Networking in the (Storm) Clouds

How do we connect to SaaS, IaaS, StaaS?

Johna Till Johnson wrote a very good column this week on cloud computing and networking; something that's been on my mind lately as "Cloud Computing" gets more and more buzz not just in the industry, but also at my IT shop. As many of you are aware, "cloud" means many things. I tend to define it as three things:

  • SaaS - software as a service. Using a cloud to run a specific application, let's say SAP.
  • IaaS - infrastructure as a service. Large compute farms you can "rent out" section of to run whatever you want. Amazon's EC2 falls in this category.
  • StaaS - storage as a service - hosting your storage infrastructure (NAS, SAN, etc) in a cloud. I call this one out separately from IaaS since it is inherently different from compute (IaaS) and has much bigger bandwidth impacts. Obviously, it can be provided as part of IaaS, but can be separate too.

To a CIO and application groups, cloud computing sounds like nirvana. To them the words are: - Turn fixed costs (which you can't get rid of in a bad economy) into variables costs (which you can get rid of in a bad economy). - Reduce software capitalization costs on new projects and installations. - Reduce the time to get new infrastructure resources (servers) for applications from weeks to hours. - Eliminate a big chunk of the staff you have running all this stuff in house (app developers, support staffs, sys admins, network engineers, etc.). - Eliminate the time spent on capital investment budgeting and planning (this takes up a significant portion of an executive's time). - Stop wasting real estate (maybe office space) on data centers. - Require the cloud to maintain operating system levels and patches under SLA. The problem is the devil is in the details. The network is one of those details. But, since most CIOs are worried about business process issues, budgets, and applications they understandably don't have time to care about the network. He/she just wants it to work. But, us network engineers get to "make it work".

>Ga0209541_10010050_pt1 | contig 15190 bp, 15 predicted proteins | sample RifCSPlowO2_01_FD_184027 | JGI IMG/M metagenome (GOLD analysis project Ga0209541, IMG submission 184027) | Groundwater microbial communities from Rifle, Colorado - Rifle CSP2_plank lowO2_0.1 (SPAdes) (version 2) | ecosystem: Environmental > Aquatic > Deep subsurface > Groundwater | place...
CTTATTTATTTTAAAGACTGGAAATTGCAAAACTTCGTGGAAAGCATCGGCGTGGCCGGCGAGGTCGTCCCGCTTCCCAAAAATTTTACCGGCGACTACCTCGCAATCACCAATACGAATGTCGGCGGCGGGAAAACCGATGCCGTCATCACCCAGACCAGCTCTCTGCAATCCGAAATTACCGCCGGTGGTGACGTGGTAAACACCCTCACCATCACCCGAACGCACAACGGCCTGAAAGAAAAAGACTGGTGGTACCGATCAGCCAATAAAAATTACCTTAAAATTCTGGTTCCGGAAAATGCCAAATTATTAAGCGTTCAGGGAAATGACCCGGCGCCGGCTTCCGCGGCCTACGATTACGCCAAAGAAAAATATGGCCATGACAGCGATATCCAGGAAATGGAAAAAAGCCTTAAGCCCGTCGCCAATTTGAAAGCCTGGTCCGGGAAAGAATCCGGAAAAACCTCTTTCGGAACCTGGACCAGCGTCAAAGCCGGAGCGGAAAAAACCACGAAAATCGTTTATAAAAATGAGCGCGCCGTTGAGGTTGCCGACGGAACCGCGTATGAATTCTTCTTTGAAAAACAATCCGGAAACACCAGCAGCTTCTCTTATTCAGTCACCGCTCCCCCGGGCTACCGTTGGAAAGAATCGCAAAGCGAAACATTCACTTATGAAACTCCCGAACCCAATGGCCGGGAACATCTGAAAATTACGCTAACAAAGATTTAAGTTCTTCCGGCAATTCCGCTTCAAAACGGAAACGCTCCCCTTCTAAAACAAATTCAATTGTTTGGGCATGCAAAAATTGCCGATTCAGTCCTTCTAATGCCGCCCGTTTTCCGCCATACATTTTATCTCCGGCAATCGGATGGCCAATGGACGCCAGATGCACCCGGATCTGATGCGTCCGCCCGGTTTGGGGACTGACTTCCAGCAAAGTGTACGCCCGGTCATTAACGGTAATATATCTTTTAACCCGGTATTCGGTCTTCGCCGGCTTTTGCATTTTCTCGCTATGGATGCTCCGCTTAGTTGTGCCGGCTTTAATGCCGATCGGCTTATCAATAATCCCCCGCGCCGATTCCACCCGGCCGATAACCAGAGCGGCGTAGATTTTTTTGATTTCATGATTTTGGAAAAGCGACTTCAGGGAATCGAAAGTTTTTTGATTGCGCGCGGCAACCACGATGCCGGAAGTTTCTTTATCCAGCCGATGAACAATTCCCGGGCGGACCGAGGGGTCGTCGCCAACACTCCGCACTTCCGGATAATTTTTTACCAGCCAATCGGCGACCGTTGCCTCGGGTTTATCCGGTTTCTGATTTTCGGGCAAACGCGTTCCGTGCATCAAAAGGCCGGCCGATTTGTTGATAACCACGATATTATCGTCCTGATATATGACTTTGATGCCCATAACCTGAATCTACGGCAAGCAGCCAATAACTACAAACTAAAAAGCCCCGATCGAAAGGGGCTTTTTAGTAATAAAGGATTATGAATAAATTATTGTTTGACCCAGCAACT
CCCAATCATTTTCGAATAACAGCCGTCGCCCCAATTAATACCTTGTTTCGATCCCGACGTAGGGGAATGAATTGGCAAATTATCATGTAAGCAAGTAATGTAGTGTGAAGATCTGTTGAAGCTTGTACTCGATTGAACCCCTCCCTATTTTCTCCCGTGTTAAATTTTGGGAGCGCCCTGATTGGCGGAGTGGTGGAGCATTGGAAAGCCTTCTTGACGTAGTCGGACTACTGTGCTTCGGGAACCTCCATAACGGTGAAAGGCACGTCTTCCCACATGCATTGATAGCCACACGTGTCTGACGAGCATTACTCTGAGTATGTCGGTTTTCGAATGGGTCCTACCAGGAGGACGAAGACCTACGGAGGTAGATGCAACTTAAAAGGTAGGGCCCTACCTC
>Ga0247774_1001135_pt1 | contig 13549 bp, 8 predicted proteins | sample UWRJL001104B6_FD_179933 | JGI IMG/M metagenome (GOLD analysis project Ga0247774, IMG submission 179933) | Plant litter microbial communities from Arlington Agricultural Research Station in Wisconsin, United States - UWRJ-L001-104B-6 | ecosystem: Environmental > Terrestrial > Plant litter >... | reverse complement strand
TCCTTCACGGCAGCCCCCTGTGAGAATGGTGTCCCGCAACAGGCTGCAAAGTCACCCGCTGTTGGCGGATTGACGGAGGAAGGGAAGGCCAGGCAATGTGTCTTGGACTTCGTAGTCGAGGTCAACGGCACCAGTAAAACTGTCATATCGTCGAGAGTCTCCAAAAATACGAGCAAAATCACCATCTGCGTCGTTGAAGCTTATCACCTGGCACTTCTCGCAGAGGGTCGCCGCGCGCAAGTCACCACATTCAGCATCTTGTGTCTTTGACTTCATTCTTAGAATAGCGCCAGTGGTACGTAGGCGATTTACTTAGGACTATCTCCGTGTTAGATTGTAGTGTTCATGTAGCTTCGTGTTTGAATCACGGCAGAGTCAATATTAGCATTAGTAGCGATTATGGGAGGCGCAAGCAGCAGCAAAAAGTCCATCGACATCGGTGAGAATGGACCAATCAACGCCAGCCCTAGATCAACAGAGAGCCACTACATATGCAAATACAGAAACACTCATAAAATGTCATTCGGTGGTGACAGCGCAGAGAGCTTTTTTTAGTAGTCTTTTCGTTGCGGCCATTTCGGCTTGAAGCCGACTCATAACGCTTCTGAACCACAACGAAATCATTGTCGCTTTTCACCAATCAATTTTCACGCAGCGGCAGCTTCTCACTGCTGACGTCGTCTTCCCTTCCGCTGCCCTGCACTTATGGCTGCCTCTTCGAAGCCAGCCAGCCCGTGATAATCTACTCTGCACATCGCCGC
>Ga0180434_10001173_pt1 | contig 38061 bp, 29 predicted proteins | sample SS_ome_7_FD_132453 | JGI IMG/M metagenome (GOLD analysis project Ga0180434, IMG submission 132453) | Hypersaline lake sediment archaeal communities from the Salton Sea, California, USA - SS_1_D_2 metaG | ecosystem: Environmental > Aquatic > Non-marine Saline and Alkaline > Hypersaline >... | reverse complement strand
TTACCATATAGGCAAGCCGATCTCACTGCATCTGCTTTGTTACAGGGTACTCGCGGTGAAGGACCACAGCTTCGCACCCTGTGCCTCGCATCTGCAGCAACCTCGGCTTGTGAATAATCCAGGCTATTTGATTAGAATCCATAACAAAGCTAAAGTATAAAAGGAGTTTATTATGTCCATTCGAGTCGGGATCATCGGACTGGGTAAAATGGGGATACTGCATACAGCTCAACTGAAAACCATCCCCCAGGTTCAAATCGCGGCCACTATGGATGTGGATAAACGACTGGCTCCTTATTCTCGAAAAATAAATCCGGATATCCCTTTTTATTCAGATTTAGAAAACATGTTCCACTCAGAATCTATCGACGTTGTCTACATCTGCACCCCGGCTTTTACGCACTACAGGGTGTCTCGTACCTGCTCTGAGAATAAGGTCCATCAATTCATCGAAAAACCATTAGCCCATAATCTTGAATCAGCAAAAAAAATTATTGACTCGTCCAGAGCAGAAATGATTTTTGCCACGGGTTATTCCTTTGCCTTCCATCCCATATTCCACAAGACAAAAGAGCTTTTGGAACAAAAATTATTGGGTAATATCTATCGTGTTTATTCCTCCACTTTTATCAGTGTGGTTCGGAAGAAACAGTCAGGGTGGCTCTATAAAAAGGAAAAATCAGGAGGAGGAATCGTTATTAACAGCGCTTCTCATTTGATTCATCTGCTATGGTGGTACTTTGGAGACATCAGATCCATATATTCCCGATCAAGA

First, a cloud could require a lot of bandwidth. Clouds replace, or augment, current data centers. Current data centers are where the biggest links are because all the users are going there for the data. In a theoretical world, one might say this is a wash. As stuff moves from the current data center to the cloud it's a one-to-one move of bandwidth. Yeah, sure. Bandwidth it sticky and hard to reduce without strong metrics. For the foreseeable future, you will pay for bandwidth in full at your current data center and to the new cloud. Moving a few apps to SaaS or hosting a compute environment is not going to reduce the bandwidth need in a quantifiable form. Furthermore, I would argue clouds could take more bandwidth. In all enterprise data centers there is a huge amount of application integration traffic - SAP CRM talking to Oracle Financials which updates the sales application. None of this leaves the data center to a user. Currently, all that integration traffic runs over an overprovisioned 10 Gbps LAN. No problems there. But, now move SAP CRM to SaaS. The integration is still required, but now the 30 TB SAP database is over the WAN in some cloud. Finally, there is the storage component. Whether you are using IaaS with its inherent storage infrastructure or StaaS, the data has to be backed up. Do you trust your brand new cloud provider to completely backup all of your data, with simple restoration, following all laws and data retention policies? Probably not. You're going to copy a lot of that cloud data back to your own data center for safe keeping. So, we end up with: